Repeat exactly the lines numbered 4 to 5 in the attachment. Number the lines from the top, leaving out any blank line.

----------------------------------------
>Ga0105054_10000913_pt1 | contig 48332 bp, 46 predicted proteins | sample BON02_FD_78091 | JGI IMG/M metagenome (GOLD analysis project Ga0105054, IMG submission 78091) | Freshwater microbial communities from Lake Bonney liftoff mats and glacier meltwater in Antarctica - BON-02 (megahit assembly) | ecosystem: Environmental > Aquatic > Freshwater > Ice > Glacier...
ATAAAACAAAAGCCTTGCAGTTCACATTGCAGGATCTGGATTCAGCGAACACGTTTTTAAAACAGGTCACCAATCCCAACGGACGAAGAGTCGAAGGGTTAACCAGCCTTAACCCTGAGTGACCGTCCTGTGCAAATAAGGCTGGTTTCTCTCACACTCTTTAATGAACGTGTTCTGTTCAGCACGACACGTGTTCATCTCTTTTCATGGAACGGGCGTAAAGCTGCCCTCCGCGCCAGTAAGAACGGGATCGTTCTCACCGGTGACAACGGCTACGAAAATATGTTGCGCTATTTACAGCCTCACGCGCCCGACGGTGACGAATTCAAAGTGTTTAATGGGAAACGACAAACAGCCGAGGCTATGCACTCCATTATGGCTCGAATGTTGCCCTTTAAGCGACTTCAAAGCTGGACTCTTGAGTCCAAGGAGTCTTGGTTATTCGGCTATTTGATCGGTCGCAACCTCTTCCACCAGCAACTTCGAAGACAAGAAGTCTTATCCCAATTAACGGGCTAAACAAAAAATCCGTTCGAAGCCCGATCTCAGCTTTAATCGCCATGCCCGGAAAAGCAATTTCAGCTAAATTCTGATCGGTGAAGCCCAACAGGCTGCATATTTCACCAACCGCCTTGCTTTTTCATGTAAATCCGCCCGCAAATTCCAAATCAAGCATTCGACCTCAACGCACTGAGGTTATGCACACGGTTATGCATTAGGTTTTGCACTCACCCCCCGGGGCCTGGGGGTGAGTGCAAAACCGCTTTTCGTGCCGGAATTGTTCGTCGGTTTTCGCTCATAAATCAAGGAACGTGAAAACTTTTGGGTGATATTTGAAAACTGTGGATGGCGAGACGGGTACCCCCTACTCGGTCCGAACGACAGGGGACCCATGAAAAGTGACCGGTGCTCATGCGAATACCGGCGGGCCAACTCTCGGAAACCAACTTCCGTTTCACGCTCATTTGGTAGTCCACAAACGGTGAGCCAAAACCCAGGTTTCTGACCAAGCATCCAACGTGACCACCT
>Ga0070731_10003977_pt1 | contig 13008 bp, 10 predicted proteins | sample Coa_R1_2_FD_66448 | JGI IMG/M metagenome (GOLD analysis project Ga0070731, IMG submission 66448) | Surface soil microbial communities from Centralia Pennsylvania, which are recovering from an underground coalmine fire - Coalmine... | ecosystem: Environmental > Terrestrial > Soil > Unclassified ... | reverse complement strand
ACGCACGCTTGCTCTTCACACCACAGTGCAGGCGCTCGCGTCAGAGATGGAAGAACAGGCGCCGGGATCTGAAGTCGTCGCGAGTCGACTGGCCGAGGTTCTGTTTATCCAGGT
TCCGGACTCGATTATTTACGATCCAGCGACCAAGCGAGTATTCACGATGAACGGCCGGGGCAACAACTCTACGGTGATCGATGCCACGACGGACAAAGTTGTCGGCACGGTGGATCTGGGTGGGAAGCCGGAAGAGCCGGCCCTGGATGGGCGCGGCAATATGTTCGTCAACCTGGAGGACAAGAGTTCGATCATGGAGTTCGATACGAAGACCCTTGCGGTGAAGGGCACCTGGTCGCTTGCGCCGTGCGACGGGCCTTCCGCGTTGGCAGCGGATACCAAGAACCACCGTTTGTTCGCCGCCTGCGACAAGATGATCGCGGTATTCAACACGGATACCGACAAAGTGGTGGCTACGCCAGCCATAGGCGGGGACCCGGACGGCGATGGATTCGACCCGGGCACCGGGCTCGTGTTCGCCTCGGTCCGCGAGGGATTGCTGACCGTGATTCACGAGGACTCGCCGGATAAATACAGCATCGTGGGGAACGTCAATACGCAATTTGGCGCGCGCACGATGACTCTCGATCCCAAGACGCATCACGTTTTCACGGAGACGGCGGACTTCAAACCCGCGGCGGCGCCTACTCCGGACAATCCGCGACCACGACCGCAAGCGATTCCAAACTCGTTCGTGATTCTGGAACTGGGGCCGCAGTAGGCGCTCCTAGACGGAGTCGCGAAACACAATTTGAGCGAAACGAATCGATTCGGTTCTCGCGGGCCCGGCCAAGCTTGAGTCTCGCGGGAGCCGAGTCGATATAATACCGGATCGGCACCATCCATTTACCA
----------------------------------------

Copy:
ACGCACGCTTGCTCTTCACACCACAGTGCAGGCGCTCGCGTCAGAGATGGAAGAACAGGCGCCGGGATCTGAAGTCGTCGCGAGTCGACTGGCCGAGGTTCTGTTTATCCAGGT
TCCGGACTCGATTATTTACGATCCAGCGACCAAGCGAGTATTCACGATGAACGGCCGGGGCAACAACTCTACGGTGATCGATGCCACGACGGACAAAGTTGTCGGCACGGTGGATCTGGGTGGGAAGCCGGAAGAGCCGGCCCTGGATGGGCGCGGCAATATGTTCGTCAACCTGGAGGACAAGAGTTCGATCATGGAGTTCGATACGAAGACCCTTGCGGTGAAGGGCACCTGGTCGCTTGCGCCGTGCGACGGGCCTTCCGCGTTGGCAGCGGATACCAAGAACCACCGTTTGTTCGCCGCCTGCGACAAGATGATCGCGGTATTCAACACGGATACCGACAAAGTGGTGGCTACGCCAGCCATAGGCGGGGACCCGGACGGCGATGGATTCGACCCGGGCACCGGGCTCGTGTTCGCCTCGGTCCGCGAGGGATTGCTGACCGTGATTCACGAGGACTCGCCGGATAAATACAGCATCGTGGGGAACGTCAATACGCAATTTGGCGCGCGCACGATGACTCTCGATCCCAAGACGCATCACGTTTTCACGGAGACGGCGGACTTCAAACCCGCGGCGGCGCCTACTCCGGACAATCCGCGACCACGACCGCAAGCGATTCCAAACTCGTTCGTGATTCTGGAACTGGGGCCGCAGTAGGCGCTCCTAGACGGAGTCGCGAAACACAATTTGAGCGAAACGAATCGATTCGGTTCTCGCGGGCCCGGCCAAGCTTGAGTCTCGCGGGAGCCGAGTCGATATAATACCGGATCGGCACCATCCATTTACCA